How to Thicken Sauces, Stews, and Soups

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Knowing how to thicken sauces is an essential skill in the culinary arts, crucial for enhancing everything from pasta and vegetable-based sauces to salad dressings and cream sauces.

Pouring gravy over stuffing.

Whether you’re a home cook looking to perfect your tomato sauce or a chef aspiring to create the ideal consistency for pan sauces, mastering various thickening techniques can transform your dishes.

These kitchen tips for learning how to thicken stews and other sauces are what I have learned through years of experience. Today, I’ll show how to achieve a glossy texture and rich flavor and adapt these methods for food allergies and substitutions.

Why You Need to Use Thickeners

Thickeners are vital in cooking for achieving the desired consistency in sauces and are critical for both flavor enhancement and visual appeal.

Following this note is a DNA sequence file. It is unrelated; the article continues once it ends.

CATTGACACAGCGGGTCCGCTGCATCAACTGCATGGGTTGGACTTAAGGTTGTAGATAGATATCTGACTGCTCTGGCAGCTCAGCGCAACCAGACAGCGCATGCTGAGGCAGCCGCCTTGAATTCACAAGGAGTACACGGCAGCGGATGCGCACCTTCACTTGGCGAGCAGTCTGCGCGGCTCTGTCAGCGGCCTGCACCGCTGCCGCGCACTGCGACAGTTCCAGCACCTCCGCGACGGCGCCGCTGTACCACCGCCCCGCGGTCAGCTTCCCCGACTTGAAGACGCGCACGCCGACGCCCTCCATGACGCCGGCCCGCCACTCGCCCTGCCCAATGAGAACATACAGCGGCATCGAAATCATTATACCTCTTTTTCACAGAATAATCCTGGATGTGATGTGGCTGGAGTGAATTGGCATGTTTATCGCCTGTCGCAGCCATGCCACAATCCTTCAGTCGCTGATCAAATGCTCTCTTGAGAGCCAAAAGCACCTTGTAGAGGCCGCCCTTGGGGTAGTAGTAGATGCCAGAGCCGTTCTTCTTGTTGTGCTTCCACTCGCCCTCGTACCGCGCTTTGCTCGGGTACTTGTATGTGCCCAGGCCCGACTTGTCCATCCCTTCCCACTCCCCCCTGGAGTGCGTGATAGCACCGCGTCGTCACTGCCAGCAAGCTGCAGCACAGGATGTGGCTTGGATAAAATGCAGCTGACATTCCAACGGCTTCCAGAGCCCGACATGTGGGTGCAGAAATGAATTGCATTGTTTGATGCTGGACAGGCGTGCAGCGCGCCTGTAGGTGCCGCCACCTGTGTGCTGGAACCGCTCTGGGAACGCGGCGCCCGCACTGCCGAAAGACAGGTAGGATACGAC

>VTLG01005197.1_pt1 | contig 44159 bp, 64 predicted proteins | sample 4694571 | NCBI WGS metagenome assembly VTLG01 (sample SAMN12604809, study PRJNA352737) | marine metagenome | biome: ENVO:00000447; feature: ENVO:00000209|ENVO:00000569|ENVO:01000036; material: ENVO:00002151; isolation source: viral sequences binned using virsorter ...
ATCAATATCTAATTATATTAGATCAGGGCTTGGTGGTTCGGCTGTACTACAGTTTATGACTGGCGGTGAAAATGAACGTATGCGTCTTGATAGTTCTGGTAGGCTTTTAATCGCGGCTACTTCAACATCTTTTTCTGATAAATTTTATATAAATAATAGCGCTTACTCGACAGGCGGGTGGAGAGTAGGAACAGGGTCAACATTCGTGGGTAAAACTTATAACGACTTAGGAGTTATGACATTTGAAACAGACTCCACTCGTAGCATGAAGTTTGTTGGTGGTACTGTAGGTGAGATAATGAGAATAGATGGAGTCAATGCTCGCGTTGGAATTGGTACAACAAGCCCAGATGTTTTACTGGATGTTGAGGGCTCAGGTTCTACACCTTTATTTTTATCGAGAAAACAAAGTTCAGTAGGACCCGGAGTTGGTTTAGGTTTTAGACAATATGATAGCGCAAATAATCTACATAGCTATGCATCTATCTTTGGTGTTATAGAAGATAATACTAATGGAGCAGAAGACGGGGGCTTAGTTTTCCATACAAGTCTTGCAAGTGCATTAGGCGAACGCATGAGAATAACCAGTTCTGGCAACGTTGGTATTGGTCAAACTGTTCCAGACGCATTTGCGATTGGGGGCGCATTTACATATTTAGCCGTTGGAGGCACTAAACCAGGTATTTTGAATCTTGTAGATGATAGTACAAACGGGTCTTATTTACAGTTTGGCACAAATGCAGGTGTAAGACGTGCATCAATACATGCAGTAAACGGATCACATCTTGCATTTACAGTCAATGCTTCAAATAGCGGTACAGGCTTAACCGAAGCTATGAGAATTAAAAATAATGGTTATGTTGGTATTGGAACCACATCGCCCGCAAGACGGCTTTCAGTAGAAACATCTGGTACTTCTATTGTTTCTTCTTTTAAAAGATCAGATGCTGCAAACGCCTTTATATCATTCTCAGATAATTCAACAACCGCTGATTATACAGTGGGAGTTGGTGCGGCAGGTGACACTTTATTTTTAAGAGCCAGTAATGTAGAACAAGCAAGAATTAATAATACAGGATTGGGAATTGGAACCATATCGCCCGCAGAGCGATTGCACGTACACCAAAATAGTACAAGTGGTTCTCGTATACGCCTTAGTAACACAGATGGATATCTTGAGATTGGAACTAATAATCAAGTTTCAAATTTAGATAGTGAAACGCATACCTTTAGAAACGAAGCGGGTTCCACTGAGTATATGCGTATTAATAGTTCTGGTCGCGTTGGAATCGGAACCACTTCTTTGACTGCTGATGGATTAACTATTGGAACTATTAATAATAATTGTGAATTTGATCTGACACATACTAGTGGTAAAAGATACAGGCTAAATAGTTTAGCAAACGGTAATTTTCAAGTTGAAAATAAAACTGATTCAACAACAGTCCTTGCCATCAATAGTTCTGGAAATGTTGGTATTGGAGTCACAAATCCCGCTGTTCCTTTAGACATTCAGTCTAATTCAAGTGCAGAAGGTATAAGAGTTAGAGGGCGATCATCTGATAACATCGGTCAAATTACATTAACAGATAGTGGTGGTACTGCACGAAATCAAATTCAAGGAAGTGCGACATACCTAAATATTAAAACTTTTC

A good sauce should not only taste great but also cling beautifully to your food. One of my favorite things about our bacon mac and cheese recipe is how the cheese sauce clings to the rigatoni.

Baking dish of mac and cheese with a wooden spoon in it.

Thickeners also help to balance and intensify flavors, transforming a runny sauce into something sublime.

How to Thicken Sauces and More

Knowing how to thicken sauces, stews, and soups effectively is a key skill in cooking, especially for comfort foods.

There are many ways to make a thick sauce for home cooks and professional chefs alike. The best way to thicken a stew or sauce or soup depends on many factors.  

A bowl of alfredo sauce

For creamier dishes like Alfredo sauce or creamy soups, a roux made from equal parts of flour and butter, known as beurre manié, creates a rich, thick paste.

Or, thickening agents such as xanthan gum offer an alternative thickening method. This might be particularly useful for those seeking gluten-free options or needing only a small amount to achieve the desired consistency.

1. Flour-Based Roux